Nov. 29, 2022 – Artificial intelligence could help improve diversity, equity and inclusion in clinical trials and drug development by overcoming some traditional human biases in these areas, but we’re not there yet, experts say. The technology could also help doctors with data insights to make diagnosis and treatment more accurate.
That starts with the quality. Artificial intelligence (AI) relies on large amounts of data to create algorithms — or computer instructions — to develop best practices and predictions. But the guides are only as good as the data used to create them. And humans are the ones creating the data.
“The basis for the development of AI technologies is people, and these people have their own biases,” said Naheed Kurji, executive chair of the Alliance for Artificial Intelligence in Healthcare. “As a result, the algorithms will have their own biases.”
An example is technology that uses language to diagnose diseases.
“There are many cases, examples where companies have not recognized the language differences between different cultures,” says Kurji. If the technology is based on speech patterns from a limited demographic, “then if this model is applied in the real world to another demographic with a different accent, this model fails.”
“As a result, it’s not representative.”
Another example is genetic and genomic data.
“Give or take, over 90 percent of genetic and genomic data comes from people of European descent. It’s not from people of Africa, Southeast Asia, Asia, or South America,” says Kurji, who is also the president and CEO of Cyclica Inc., a Toronto-based data-driven drug discovery company.
Therefore, “a lot of the research that’s been done at this level of data is inherently biased,” he says.
To be fair
Creating data that respects the diversity, equity and inclusion of people and cultures around the world is not a hopeless challenge. But experts say it will take time. Once this is achieved, AI should be closer to being free of human and systemic bias.
Greater awareness is essential.
“The solution to the problem comes from people who inherently understand that there is bias,” says Kurji, and then only include fair and balanced data that passes a diversity test.
Another promising avenue for AI is to streamline the drug development process, narrow down potential drug candidates, and make clinical trials more cost-effective.
“If the source data has challenges and limitations, then AI will just propagate those limitations,” agrees Sastry Chilukuri, co-CEO of data-driven clinical trials company Medidata and founder and president of Acorn AI. “The source data needs to become more representative and fairer so that the AI can reflect what’s happening.”
When it comes to human or systemic biases in drug development, “it would be an oversimplification to say that AI or machine learning can fix them,” says Angeli Moeller, PhD, Head of Data and Integrations Generating Insights at Roche in Berlin. “But using AI and machine learning responsibly can help us identify bias and find ways to mitigate potential negative impacts.”
At the same time, as AI aims to streamline drug development, the technology can also help all doctors do their jobs better, experts say. For example, AI would help spread knowledge and expertise far and wide, and share best practices from experienced doctors with more complex patients. This would help those who only treat a few such patients each year.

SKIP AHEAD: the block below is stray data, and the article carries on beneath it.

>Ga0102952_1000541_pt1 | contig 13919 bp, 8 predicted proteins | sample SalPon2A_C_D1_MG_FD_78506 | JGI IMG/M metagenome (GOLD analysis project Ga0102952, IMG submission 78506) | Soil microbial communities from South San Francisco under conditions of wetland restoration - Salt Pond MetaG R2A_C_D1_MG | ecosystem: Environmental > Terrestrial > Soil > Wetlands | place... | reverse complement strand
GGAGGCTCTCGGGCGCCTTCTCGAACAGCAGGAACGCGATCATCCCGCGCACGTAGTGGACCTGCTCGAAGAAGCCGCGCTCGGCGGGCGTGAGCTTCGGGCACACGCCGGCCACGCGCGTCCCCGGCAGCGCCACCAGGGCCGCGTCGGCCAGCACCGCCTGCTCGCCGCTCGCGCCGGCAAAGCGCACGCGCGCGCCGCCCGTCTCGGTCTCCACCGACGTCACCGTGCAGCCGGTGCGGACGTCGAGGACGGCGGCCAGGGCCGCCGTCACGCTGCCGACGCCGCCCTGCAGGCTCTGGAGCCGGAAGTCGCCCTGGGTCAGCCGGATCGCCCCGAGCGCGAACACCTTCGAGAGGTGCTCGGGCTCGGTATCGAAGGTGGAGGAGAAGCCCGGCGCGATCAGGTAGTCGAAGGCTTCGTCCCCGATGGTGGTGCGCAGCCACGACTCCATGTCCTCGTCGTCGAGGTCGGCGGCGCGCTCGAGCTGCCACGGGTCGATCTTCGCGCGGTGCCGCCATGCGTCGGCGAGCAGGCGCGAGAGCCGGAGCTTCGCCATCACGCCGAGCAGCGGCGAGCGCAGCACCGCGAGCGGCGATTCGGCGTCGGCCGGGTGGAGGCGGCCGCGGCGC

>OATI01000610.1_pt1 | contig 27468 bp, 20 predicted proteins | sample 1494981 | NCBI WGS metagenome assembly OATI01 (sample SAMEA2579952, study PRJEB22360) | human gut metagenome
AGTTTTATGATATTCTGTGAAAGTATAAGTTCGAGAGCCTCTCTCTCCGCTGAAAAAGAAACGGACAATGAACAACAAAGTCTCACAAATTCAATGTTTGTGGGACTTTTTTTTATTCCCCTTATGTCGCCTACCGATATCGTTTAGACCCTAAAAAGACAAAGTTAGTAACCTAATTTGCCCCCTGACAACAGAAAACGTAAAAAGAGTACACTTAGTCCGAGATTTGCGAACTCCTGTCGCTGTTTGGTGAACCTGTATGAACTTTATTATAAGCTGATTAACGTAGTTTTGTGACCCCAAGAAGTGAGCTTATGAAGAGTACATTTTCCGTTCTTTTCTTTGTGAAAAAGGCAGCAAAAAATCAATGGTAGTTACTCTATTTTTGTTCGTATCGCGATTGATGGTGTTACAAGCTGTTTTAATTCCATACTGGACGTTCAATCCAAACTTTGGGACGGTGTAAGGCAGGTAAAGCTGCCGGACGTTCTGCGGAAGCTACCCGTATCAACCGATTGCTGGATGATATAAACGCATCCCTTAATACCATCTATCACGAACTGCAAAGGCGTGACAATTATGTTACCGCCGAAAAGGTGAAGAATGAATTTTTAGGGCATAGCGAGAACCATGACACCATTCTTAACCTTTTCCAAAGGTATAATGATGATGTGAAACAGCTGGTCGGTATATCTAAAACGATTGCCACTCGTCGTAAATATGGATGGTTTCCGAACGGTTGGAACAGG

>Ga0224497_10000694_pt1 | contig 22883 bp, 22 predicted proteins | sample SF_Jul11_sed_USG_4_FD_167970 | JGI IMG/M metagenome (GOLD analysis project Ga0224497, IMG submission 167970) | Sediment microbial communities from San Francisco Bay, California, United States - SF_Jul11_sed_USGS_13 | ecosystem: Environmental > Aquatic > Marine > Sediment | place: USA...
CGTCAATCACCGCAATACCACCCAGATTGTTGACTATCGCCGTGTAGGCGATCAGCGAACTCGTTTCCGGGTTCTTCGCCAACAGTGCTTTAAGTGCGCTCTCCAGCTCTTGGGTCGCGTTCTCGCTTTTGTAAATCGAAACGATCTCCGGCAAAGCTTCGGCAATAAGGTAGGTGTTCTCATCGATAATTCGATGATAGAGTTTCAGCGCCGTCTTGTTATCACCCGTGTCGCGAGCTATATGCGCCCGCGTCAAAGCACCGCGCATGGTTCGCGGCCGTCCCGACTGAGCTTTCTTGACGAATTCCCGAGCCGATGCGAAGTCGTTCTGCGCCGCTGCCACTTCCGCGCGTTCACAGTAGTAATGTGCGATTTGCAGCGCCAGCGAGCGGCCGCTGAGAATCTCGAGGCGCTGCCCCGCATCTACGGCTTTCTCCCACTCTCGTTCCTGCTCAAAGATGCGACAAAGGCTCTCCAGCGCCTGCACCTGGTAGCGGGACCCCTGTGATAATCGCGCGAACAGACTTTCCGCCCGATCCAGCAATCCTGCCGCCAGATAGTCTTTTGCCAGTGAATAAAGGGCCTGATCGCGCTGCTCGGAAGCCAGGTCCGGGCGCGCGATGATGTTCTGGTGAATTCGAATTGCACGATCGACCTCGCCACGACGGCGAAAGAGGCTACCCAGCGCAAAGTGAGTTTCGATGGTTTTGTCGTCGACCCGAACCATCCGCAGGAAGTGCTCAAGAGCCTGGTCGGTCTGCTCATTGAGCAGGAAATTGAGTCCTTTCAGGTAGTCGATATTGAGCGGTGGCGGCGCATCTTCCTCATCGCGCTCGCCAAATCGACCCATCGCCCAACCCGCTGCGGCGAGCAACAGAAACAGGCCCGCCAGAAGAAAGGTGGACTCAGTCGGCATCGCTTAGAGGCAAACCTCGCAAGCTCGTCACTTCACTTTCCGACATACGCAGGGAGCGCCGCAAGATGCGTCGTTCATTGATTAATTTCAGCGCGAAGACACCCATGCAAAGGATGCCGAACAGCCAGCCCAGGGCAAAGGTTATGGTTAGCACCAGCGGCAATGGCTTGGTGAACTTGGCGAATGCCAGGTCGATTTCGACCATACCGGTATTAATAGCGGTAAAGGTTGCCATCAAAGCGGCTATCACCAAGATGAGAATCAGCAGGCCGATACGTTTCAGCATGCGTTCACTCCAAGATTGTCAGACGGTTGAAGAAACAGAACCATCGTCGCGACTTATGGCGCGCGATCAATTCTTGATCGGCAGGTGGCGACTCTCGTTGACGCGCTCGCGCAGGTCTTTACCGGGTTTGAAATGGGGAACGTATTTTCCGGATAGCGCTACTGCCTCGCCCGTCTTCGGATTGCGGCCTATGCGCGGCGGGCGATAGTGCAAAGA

The surgical volume in New York City or in Delhi could be as high as hundreds of patients a year, says Chilukuri. “But when you go into US interiors like Nebraska, the surgeon just doesn’t see that much volume.”
AI could help doctors “by providing the kind of tools that would allow them to deliver the same world-class care to their entire population much more quickly,” he says.
AI could help make therapy more targeted by using data to identify patients at highest risk. The technology could also improve some bottlenecks in medicine, such as the time it takes to interpret X-ray images, says Kurji.
There’s one AI company “whose entire business model isn’t about replacing your radiologist, it’s about making radiologists better,” he notes. One of the company’s goals is to “prevent death or serious illness from missed X-ray scans or being left in the stack and simply not being treated quickly enough for that patient.”
Radiologists are so busy they may only have 30 seconds or less to interpret each scan, Chilukuri says. AI can flag a potentially worrying lesion, but also compare an image to previous scans of the same patient. This view of AI applies not only to radiology, but to all data-driven areas of medicine.
Advancing personalized medicine
AI could also guide a personal approach to surgery “because it’s not like people come in small, medium and large,” says Chilukuri. The technology could help surgeons determine exactly where to operate on an individual patient.
Moeller agrees that AI has the potential to advance personalized medicine.
“AI can help diagnose and predict risk, which earlier interventions may mean,” says Moeller, who is also vice chair of the board of directors of the Alliance for Artificial Intelligence in Healthcare. “For example, if you look at a diabetic, what is that? Likelihood that he or she will develop eye problems due to diabetic macular edema?”
The technology could also help to see the big picture.
“Machine learning can look for patterns in a population that might not be in your medical textbook,” says Moeller.
Beyond diagnosis and treatment, AI could also help with recovery by tailoring rehabilitation for each patient, Chilukuri predicts.
“It’s not like every person goes into rehab the same way. So you have highly customized AI plans that allow you to actually stay on track and predict where you’re going.”